Most respondents—65 percent—said the ideal size of a corporate board is between eight and 12 members, depending on the size of the company. A corporate board should be “big enough to share the workload, small enough to communicate effectively," said one respondent.
Cost of Poor People Management Is High
The United States is wasting $105 billion a year—an amount equal to 1.05 percent of the gross domestic product—because of poor hiring and management practices, according to a global survey of 700 managers in seven countries.
The London-based SHL Group, which produces psychometric assessment products, funded a survey to find out if it was possible to quantify the true cost of hiring mistakes. The Future Foundation, the London consultancy and think tank that conducted the research, calculated the overall cost of managing poor performers by multiplying the number of managers working in each country times their average salary times the percentage of time they spend managing poor performance. The average for the seven countries surveyed amounts to $153.5 billion in U.S. dollars.
“We seem to be doing a rather dismal job of managing poor performance” today, says Lawrence Karsh, president of SHL Americas in Chicago. While CEOs continue to insist that people are their most important asset, “at the same time, they put pressure on HR executives to cut costs,” Karsh says.
The hidden costs include the cost of failure due to poor selection of new employees and the cost of managing these poor performers. Researchers found that nearly one in four (23 percent) U.S. employees believe their colleagues are incompetent—“a frightening statistic,” says Karsh. In addition, almost 70 percent of mistakes by U.S. employees are never reported, according to the report.
Hiring based on old paradigms won’t work in today’s new “people economy,” says SHL Group CEO John Bateson. It’s critical to “put the rigor at the front end, rather than trying to fix things after making a poor hire. I’m not advocating slowing down your recruitment process,” he says. “I do advocate injecting much more rigor into the process.”
The report, Getting the Edge in the New People Economy, concludes that the competitive edge today comes not from the capital a company owns but from “the talent of the people it has managed to attract.”
Stock Option ‘Golden Age’ May Be Over
The shift away from stock options as part of executive compensation packages “is beginning to accelerate,” says Ira Kay, head of executive pay practice for human capital consulting firm Watson Wyatt. The value of new stock options given to CEOs at large companies decreased nearly 60 percent between 2001 and 2003, according to Watson Wyatt’s recent proxy analysis.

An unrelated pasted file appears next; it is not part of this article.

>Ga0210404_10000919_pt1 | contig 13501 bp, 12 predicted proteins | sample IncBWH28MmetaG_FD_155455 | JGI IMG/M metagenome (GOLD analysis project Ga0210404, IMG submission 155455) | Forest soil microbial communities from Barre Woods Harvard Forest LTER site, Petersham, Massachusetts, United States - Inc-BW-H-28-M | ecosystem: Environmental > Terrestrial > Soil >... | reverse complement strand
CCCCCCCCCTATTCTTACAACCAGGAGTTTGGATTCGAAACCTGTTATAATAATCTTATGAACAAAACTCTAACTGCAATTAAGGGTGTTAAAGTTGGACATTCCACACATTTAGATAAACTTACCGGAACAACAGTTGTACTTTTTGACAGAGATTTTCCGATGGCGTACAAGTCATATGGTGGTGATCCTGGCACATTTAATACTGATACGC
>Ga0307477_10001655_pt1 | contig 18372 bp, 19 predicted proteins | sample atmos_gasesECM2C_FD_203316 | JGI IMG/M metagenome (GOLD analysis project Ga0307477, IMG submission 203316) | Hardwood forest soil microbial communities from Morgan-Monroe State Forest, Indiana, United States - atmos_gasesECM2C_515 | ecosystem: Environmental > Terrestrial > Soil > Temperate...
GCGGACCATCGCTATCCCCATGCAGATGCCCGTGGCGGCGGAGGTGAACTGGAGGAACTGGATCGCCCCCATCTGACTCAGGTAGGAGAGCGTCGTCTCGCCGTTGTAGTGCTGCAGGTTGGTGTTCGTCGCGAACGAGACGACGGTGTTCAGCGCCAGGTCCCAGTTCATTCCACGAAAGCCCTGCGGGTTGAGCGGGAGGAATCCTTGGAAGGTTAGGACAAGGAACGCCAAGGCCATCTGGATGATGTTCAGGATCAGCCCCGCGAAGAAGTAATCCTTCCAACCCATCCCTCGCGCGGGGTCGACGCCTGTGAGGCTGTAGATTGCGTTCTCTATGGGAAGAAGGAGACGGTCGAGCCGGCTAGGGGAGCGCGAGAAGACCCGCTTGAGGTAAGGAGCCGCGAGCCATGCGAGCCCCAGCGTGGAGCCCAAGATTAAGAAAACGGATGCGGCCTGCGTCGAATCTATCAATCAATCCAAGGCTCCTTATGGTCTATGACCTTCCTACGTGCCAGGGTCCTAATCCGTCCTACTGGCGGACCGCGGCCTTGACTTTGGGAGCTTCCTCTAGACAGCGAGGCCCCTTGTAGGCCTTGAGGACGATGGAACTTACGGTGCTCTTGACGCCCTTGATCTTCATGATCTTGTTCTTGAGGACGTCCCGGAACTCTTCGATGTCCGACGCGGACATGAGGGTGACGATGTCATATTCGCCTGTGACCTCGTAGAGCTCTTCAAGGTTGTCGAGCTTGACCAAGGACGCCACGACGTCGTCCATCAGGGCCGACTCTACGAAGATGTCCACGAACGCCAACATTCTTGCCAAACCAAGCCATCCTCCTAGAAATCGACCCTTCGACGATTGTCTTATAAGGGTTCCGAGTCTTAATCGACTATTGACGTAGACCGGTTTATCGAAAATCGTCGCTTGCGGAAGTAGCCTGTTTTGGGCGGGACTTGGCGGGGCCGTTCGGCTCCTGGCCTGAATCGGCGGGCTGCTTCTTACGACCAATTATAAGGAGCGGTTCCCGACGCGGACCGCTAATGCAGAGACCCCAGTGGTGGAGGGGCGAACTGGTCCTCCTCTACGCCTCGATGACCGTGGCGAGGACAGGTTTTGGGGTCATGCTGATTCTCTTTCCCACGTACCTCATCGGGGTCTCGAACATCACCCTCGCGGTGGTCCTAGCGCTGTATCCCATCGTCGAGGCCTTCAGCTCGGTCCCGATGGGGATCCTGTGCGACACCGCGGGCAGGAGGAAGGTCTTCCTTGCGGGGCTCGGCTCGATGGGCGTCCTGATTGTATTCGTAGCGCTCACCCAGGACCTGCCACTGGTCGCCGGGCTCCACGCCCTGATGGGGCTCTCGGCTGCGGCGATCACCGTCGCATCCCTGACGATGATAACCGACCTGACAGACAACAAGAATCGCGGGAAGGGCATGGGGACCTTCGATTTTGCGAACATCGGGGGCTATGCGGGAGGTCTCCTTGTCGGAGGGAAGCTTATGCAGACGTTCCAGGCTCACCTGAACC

The decline was softened, however, by a large increase in the value of restricted stock and long-term incentives plus a sharp rise in the “in-the-money” value of unexercised stock options from historical grants.
The analysis showed a drop in the average value of new stock option grants from $10.2 million in 2001 to $4.2 million in 2003. Simultaneously, the value of unexercised stock options rose 58 percent, and the average value of other long-term incentive awards skyrocketed by 80 percent.
In the end, however, these increases were not enough to offset the decline in new grant values. The average total value of new stock options, restricted stock and other incentives decreased by about $5 million, and the number of stock options awarded decreased 37 percent.
Although many CEOs have yet to feel the full impact of this swing because the value of their unexercised stock options from earlier grants has skyrocketed, Kay says, “companies are getting serious about revamping their executive compensation programs.” The proxy analysis found a 79 percent increase in the “in-the-money” value of unexercised stock options from previous grants—from a median of $6.7 million in 2001 to $12.0 million in 2003. The dramatic increase was primarily due to the stock market rebound during this three-year period.
The decline in the value of new stock option grants, says Kay, “has yet to be—and may never be—mitigated by other forms of compensation.” While stock options have played a significant role in helping to create economic value for companies over the years, he says, “the golden age of stock options may be over.”